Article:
The question is how deeper the roots go on something like this finished just one stock coming out of the center from the center supporting all these things and I will attach photos. I look forward to some answers and maybe even what kind of cactuses if it should be repotted again. It sits in the large picture window so it’s getting good sun. I live in Minnesota supported out during the summer would just open it up to bugs that.
Your plant is a Euphorbia. They are a great indoor houseplant. They can be underpotted for years, as you know, and then given some new fresh soil and some water they will grow like crazy! Water less for slower growth. We water no more than once per month. If you pot it up to a larger pot now it will keep getting bigger. However in the ground this is a full size tree, so it’s OK to not repot it for a few more years.
Thanks you so much! Yay… Do you have cats at home?
DuckyWorld Products Inc.
No cats, dogs!
Each year, (a) mature cactus can produce 10-20 offsets….
“You can harvest the babies off the larger cacti every year.”…
Last year they had about 1,500. They now have almost 5,000 cacti growing at Tilllsonburg Garden Gate.
“This year I have to pull off 50,000 cacti… with my hands.”…
“Once we have 50,000, then we’ll be able to expand sales,” said Dawson…. “Next year, 50,000 x 10, we could have half a million cacti.”…
“It’s a specialty market.”
That’ll be a lot of cactus soon enough! I wonder if they’ll be trying to sell them to us in California too? It’s a bigger market for cactus than Toronto…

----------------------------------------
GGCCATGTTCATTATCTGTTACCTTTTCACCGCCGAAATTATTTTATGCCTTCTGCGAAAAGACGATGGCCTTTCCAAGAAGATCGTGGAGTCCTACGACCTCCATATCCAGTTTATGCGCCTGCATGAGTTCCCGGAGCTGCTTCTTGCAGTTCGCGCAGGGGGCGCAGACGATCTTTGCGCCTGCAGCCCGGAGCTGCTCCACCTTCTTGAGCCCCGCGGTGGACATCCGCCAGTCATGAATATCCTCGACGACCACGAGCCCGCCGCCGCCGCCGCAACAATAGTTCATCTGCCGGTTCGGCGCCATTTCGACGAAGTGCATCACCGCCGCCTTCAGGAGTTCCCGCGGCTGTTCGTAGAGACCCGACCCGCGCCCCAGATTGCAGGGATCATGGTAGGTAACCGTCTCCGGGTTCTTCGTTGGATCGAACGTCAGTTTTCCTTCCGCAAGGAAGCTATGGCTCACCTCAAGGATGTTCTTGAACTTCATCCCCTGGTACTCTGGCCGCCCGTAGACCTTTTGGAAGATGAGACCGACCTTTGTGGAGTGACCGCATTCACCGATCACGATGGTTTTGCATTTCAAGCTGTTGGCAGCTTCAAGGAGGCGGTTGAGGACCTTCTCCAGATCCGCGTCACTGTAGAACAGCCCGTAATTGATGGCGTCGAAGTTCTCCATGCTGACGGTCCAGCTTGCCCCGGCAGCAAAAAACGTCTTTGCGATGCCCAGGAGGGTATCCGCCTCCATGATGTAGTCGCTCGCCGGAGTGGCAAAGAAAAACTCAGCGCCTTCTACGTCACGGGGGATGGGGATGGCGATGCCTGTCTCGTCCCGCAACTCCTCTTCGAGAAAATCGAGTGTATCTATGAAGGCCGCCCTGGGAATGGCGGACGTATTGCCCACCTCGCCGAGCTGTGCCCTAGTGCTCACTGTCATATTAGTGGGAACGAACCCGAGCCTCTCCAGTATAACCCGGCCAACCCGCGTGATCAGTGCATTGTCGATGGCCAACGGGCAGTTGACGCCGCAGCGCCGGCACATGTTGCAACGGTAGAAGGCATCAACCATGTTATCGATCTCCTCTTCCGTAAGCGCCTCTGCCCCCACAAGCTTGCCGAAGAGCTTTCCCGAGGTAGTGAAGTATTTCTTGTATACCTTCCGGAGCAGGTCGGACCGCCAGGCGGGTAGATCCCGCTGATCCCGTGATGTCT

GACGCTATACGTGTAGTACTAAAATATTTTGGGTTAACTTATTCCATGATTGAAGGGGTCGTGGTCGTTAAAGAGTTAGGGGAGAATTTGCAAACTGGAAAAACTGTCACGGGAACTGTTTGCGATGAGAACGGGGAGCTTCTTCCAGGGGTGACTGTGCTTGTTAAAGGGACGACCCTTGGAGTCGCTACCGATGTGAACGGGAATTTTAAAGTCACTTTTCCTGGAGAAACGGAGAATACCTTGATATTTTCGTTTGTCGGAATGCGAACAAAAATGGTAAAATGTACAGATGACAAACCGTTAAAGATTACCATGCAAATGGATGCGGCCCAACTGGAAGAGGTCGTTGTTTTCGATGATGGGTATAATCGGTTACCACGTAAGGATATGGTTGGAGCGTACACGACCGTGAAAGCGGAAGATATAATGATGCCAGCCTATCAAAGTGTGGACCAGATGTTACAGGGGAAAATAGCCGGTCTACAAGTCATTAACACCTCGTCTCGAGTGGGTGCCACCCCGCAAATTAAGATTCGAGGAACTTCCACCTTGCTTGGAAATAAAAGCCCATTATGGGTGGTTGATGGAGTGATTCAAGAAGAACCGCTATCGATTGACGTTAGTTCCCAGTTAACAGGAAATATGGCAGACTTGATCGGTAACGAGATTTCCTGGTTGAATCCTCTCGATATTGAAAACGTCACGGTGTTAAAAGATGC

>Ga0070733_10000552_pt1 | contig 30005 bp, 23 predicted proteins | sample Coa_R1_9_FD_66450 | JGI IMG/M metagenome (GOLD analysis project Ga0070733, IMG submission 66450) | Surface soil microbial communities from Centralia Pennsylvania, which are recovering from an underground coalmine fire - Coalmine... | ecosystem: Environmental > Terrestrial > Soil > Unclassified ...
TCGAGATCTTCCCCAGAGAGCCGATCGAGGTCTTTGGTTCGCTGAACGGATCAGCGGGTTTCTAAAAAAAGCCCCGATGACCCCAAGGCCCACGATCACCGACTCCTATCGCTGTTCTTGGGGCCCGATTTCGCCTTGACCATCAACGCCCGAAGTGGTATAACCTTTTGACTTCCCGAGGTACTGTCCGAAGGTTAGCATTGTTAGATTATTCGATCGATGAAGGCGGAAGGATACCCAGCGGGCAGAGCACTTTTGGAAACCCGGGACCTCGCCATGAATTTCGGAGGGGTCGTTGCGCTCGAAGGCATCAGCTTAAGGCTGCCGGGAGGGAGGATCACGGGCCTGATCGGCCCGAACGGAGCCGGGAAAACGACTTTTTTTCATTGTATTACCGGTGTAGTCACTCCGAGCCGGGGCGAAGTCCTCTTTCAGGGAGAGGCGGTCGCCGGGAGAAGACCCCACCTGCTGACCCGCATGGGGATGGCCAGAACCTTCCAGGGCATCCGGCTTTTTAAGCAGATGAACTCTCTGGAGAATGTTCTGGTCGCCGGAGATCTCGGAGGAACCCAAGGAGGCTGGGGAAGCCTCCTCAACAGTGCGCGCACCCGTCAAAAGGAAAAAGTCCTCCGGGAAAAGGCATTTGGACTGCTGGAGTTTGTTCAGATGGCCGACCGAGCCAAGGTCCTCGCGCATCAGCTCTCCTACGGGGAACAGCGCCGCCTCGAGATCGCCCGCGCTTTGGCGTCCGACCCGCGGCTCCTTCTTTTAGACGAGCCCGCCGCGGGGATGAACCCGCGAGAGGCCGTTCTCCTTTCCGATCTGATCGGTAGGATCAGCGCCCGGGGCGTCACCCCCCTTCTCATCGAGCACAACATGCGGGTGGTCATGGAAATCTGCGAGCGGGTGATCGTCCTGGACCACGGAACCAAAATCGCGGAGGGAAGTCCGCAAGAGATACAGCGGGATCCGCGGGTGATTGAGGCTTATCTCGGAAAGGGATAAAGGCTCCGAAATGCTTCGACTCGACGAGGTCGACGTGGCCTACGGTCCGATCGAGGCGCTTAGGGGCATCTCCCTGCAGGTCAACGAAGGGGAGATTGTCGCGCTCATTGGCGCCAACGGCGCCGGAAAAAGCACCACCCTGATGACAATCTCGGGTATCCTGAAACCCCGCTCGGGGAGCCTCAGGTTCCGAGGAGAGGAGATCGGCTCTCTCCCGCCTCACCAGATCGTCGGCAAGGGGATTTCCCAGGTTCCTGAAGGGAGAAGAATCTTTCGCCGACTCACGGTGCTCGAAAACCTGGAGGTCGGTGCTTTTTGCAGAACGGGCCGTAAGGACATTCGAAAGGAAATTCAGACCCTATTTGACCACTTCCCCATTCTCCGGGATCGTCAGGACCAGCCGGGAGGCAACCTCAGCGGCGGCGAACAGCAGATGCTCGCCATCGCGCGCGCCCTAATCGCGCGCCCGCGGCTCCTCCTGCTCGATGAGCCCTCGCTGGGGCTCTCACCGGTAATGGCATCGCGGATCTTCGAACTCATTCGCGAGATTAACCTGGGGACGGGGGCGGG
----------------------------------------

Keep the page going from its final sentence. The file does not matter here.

Do you have a free Saturday coming up? Are you going to be in Escondido (San Diego County)? Do you have old shoes?
If you answered yes to ALL THREE of those questions, and not just one or two, then head on over to Waterwise for the Succulent Shoe Workshop!
If you can’t see the picture, click the link below the picture and it will take you to the Instagrams.
Mimulus “Georgie Tangerine” on 4th Street in Berkeley
I can’t actually confirm the ID of the cultivar, but I’m pretty sure. Embiggen the photo if you want to look a bit closer yourself and let me know what you think. Maybe it’s M. “Curious Orange”?
Nepenthes ventricosa comes from the highlands of the Philippines. They must get some scary looking bugs up there to have such a ferocious looking carnivore also. But I am brave enough that someday I will go there for you and find them in the wild and take a picture of one beautiful N. ventricosa in habitat eating a large insect or small rodent. For you!
Clinton sends along a recent photo from New Mexico of an Agave in snow.
Wow, that is pretty. But I sure am glad to not wake up to snow. California sunshine is pretty too. Woohoo!
Rachel sends along a picture of an Agave going into bloom in Arizona on the ranch. Maybe Agave deserti?
Possibly a P. rosulatum subspecies. Smooth bottle-shaped trunk. Strappy leaves. Large creamy white flowers when young, will branch after flowering. Keep dry in winter.
Hardy to 45F
The Echinopsis grandiflora hybrids are starting to bloom! This yellow one is called, or we call it, “Buttercup”. Because it’s yellow. Nice!
Native to South Africa
Sun: Full Sun
Size: 4 to 5ft.
Dense, vigorous growing shrub with strongly, brightly, visibly variegated leaves. Red bracts are great for arrangements. Good for coastal gardens. Hardy to 25°F.